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China's crackdown on business, media and entertainment sectors is packaged as a ‘profound revolution’

Image created by Oiwan Lam

An article that suggests China’s recent crackdown on all sectors is part of a ‘profound revolution’ to shift the country toward a socialist system, has been republished by more than 30 state-owned media outlets since August 29, 2021, indicating a coordinated effort within the Chinese government to promote its message. However, many Chinese political dissidents have suggested the rhetoric in this article is reminiscent of calls for a Cultural Revolution, and could be a means to consolidate power within the ruling party and distract from domestic crises.

China started a heavy-handed clampdown on the private corporate sector from Big Tech companies to property developers near the end of 2020. The crackdown then extended to education, culture and entertainment. There has been speculation about the motivation behind the clampdown and one widely circulated theory is that Chinese President Xi Jinping is using the crackdown to consolidate his power.

Recently, the Chinese propaganda machine provided another theory for Xi Jinping's comprehensive clampdown — a revolution to move away from a ‘capitalist-centred’ system to return to a ‘people-centered’ socialist system. 

The article, entitled ‘Everyone can sense that a profound transformation is underway’ (每一個人都能感受到,一場深刻變革正在進行),  is written by Li Guangmen, a nationalist writer. The article begins with an overview of the recent crackdown on celebrities in China. The propaganda authorities have criticized celebrities for being morally corrupt and slammed their fans for being irrational. The article also says the series of crackdowns on private corporations such as the suspension of Ant Group’s IPO, the 18.2 billion yuan fine levied on Alibaba and the investigation of Didi Global, as a sign of a profound transformation toward ‘common prosperity and will alter China’s political-economic system’ (English translation via China Digital Times):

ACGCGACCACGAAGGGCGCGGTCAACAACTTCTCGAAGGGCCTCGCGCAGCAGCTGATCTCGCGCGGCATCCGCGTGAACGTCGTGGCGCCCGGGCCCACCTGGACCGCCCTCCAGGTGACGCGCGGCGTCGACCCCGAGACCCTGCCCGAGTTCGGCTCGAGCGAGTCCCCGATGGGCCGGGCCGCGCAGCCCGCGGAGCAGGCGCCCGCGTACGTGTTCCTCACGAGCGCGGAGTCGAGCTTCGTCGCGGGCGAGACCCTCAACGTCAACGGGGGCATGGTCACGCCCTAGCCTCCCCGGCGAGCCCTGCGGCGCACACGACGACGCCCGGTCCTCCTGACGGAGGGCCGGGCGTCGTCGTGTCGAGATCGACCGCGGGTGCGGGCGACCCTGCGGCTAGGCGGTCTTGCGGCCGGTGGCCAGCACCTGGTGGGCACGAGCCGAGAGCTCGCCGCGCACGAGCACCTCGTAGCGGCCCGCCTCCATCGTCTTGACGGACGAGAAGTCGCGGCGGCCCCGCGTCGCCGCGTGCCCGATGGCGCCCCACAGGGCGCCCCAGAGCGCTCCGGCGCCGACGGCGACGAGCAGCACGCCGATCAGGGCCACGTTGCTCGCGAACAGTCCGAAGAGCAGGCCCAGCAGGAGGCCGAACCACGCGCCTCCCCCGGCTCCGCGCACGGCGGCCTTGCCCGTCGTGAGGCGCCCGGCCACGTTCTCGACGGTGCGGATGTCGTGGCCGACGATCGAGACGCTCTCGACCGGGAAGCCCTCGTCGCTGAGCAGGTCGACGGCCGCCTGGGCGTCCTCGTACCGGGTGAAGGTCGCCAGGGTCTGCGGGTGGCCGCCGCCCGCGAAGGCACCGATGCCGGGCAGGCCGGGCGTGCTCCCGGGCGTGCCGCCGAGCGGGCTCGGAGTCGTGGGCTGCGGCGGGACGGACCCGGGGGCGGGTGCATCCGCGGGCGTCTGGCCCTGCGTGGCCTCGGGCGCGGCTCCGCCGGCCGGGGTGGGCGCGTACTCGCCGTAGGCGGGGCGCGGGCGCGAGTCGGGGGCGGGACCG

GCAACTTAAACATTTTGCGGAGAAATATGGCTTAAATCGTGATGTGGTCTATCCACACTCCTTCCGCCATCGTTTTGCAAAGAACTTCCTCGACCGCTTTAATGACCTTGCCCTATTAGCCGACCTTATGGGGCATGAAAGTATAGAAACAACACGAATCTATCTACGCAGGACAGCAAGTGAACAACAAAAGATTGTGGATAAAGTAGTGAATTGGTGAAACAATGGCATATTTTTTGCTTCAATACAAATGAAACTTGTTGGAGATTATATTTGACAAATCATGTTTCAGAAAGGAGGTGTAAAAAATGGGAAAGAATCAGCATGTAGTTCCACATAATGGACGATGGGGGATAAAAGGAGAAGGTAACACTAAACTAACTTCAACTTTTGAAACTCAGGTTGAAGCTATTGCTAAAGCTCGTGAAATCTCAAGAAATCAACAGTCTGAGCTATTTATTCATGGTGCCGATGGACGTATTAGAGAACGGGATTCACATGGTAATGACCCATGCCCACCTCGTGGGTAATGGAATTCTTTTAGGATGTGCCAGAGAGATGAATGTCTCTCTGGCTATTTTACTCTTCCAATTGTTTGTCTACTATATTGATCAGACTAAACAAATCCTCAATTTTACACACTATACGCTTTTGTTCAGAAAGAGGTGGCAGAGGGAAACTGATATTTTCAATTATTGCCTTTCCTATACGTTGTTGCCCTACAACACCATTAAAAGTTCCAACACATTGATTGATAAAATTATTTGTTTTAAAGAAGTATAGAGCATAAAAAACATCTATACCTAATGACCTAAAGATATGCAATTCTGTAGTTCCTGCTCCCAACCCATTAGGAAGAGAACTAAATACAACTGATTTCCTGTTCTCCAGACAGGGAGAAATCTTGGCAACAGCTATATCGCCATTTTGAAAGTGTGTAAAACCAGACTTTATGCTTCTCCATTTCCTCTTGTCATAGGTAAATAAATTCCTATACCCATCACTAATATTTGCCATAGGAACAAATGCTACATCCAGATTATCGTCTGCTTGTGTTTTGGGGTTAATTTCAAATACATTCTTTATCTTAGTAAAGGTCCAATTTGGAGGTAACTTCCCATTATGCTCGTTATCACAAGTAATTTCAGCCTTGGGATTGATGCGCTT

一系列整治动作,都在告诉我们,中国正在发生重大变化,从经济领域、金融领域、文化领域到政治领域都在发生一场深刻的变革,或者也可以说是一场深刻的革命。这是一次从资本集团向人民群众的回归,这是一次以资本为中心向以人民为中心的变革。因此,这是一场政治变革,人民正在重新成为这场变革的主体,所有阻挡这场以人民为中心变革的都将被抛弃。

What these events tell us is that a monumental change is taking place in China, and that the economic, financial, cultural, and political spheres are undergoing a profound transformation — or, one could say, a profound revolution. It marks a return to the people from ‘capitalist cliques’, a shift from ‘capital-centered’ to ‘people-centered’. It is, therefore, a political transformation in which The People will once again be front and center, and all those who obstruct this people-centered transformation will be left behind.

The author predicts that the crackdown will be extended to other sectors including education, health and housing, and blames the US for staging a Colour Revolution to bring down the one-party regime in China: 

美国正在对中国实施越来越严厉的军事威胁、经济及科技封锁、金融打击、政治及外交围剿,正在对中国发动生物战、网络战、舆论战、太空战,力度越来越大地通过中国内部的第五纵队对中国发动颜色革命。如果这个时候,我们还要依靠那些大资本家作为反帝国主义、反霸权主义的主力、还在迎合美国的奶头乐战略,让我们的青年一代失去强悍和阳刚的雄风,那么我们不用敌人来打就自己先倒下了,就像当年苏联一样,任国家崩溃、任国家财富被洗劫、任人民陷入深重灾难。因此当前我们中国正在发生的这场深刻变革,正是为了应对当前严峻而复杂的国际形势,正是为了应对美国已经开始对中国发动的野蛮而凶猛的攻击。

The US is waging biological warfare, cyber warfare, space warfare and public opinion battles against China, and is ramping up efforts to foment a ‘color revolution’ by mobilizing a fifth column [or Quisling] within China. If we rely on the barons of capitalism to battle the forces of imperialism and hegemony, if we continue our obeisance to American ‘tittytainment’ tactics, if we allow this generation of young people to lose their mettle and masculinity, then who needs an enemy — we will have brought destruction upon ourselves, much like the Soviet Union back in the day, when it allowed the nation to disintegrate, its wealth to be looted and its population to sink into calamity. The profound transformations now taking place in China are a direct response to an increasingly fraught and complex international landscape, and a direct response to the savage and violent attacks that the US has already begun to launch against China.